With environmental organizations threatening that fish will go the way of dinosaurs, and books that predict doom for the ocean (like Charles Clover’s End of the Line: How Overfishing is Changing the World and What We Eat) I’ve more or less given up sushi. Maybe on rare occasions, I'll indulge in the exquisite sashimi at 15 East or the delicate sushi bar creations at Soto but I’ve completely given up on cheap weeknight spicy tuna rolls and even the occasional piece of toro.

Toro, so prized by sushi hounds for its luscious fat, comes from the belly of the highly endangered bluefin tuna. Unfortunately, though, because this fish fetches sky-high prices, international regulations designed to prevent overfishing are often ignored.

Last week, Megu Midtown introduced Kindai tuna, the first successfully farmed bluefin—a result of 30 years of research at the Japanese Kinki University (an appropriate name considering how much time they spend breeding the fish). My coworker Emily Kaiser and I tasted the new fish at Megu last week. They served us the akami, chu-toro and o-toro (the least fatty pieces to the most marbled; i.e., the least expensive to the priciest) in both sashimi and sushi style. The chu-toro and o-toro pieces were rich and beefy, like wild bluefin. All the fish had a remarkably oceany flavor and slight sweetness that was fantastic with the soy sauce and the creamy fresh wasabi grated at the table. In true Japanese style (or, much like a Cabbage Patch Doll), Kindai fish come with a certificate of authenticity, including the date the infant tuna was moved from an indoor tank to the ocean facility, a list of what it ate and a confirmation that no hormones and antibiotics were used in producing it.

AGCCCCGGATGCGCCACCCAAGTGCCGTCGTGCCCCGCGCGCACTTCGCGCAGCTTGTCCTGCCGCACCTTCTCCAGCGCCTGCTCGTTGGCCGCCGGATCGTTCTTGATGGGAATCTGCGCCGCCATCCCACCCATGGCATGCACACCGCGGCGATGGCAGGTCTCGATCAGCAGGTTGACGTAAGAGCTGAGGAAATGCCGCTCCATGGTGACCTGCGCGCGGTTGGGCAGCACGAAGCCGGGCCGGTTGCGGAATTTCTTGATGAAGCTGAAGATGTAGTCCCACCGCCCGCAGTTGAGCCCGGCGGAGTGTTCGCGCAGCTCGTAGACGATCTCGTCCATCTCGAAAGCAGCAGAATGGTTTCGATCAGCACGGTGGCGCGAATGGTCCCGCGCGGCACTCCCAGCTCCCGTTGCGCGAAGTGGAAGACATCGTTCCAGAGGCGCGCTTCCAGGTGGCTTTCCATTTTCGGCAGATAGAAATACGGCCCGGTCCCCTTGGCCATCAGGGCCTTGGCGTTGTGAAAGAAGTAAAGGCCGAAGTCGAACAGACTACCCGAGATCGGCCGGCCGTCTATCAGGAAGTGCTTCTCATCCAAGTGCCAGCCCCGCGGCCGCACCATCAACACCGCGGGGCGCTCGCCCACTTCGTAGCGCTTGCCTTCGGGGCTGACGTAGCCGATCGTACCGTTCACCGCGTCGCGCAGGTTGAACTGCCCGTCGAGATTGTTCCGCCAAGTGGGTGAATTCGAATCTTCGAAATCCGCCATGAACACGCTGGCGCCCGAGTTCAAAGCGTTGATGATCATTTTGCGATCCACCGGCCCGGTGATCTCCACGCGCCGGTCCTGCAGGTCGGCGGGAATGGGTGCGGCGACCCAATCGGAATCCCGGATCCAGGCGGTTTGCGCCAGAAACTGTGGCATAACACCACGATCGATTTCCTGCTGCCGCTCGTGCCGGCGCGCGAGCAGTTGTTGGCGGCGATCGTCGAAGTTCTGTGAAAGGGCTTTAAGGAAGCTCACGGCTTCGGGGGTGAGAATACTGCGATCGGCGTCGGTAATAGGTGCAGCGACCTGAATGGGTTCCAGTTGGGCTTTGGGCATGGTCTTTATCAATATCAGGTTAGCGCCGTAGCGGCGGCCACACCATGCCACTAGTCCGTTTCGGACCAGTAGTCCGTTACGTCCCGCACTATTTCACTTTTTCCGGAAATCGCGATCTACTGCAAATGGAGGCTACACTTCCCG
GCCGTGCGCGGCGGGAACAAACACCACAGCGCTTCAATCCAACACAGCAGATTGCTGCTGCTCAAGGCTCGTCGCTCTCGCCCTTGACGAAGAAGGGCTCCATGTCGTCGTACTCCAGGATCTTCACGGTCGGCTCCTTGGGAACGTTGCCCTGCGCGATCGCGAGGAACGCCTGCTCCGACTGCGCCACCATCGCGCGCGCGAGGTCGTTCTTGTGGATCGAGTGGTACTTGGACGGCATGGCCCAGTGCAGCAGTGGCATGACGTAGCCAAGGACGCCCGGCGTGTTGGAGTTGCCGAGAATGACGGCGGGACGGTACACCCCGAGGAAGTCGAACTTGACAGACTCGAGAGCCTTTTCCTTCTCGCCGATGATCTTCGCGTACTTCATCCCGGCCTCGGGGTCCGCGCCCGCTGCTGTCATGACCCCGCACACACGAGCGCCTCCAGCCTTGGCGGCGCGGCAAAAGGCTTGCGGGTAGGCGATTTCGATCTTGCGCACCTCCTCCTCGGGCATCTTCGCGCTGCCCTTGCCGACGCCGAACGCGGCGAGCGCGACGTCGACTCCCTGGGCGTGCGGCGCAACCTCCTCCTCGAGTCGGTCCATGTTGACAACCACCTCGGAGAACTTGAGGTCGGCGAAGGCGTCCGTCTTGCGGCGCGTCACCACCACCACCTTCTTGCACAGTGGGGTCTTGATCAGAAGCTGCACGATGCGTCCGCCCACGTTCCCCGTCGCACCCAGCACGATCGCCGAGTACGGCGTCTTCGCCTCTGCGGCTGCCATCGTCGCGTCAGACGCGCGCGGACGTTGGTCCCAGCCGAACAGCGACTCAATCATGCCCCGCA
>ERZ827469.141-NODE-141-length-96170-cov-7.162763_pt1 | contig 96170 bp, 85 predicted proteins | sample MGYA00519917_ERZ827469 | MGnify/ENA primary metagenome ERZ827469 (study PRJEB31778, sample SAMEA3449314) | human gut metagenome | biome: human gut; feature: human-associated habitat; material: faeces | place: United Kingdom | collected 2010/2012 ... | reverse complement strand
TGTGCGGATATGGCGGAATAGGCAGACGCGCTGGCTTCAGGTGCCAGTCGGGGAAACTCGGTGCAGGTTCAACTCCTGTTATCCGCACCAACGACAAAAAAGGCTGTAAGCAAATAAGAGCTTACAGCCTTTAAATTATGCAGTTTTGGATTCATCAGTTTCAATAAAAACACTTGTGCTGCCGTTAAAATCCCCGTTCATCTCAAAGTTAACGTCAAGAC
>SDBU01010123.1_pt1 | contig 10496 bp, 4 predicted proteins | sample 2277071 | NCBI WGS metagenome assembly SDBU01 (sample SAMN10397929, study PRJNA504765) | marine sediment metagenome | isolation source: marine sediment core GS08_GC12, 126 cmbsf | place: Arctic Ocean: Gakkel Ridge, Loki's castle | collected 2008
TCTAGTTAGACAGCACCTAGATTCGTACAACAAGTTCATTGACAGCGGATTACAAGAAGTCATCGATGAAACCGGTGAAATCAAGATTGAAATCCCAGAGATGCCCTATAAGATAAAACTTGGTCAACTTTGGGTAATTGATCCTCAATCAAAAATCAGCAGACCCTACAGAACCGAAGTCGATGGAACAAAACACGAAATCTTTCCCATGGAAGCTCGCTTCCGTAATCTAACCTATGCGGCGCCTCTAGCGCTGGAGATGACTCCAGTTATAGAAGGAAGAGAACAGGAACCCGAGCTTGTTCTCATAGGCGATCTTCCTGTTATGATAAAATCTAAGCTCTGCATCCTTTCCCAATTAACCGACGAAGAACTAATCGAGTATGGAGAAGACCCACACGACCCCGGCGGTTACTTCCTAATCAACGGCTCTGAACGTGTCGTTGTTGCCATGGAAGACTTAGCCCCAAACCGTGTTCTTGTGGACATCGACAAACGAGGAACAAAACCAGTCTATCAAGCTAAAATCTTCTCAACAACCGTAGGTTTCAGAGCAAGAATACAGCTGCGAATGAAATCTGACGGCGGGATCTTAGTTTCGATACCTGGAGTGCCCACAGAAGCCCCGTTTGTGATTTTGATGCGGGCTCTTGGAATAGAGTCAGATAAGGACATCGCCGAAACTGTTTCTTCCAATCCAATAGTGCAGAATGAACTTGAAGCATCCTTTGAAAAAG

If the Kindai tuna truly is as environmentally sound as Kinki claims, I hope other sushi restaurants will seek it out, to give the bluefin a chance to recover from our rabid love of toro.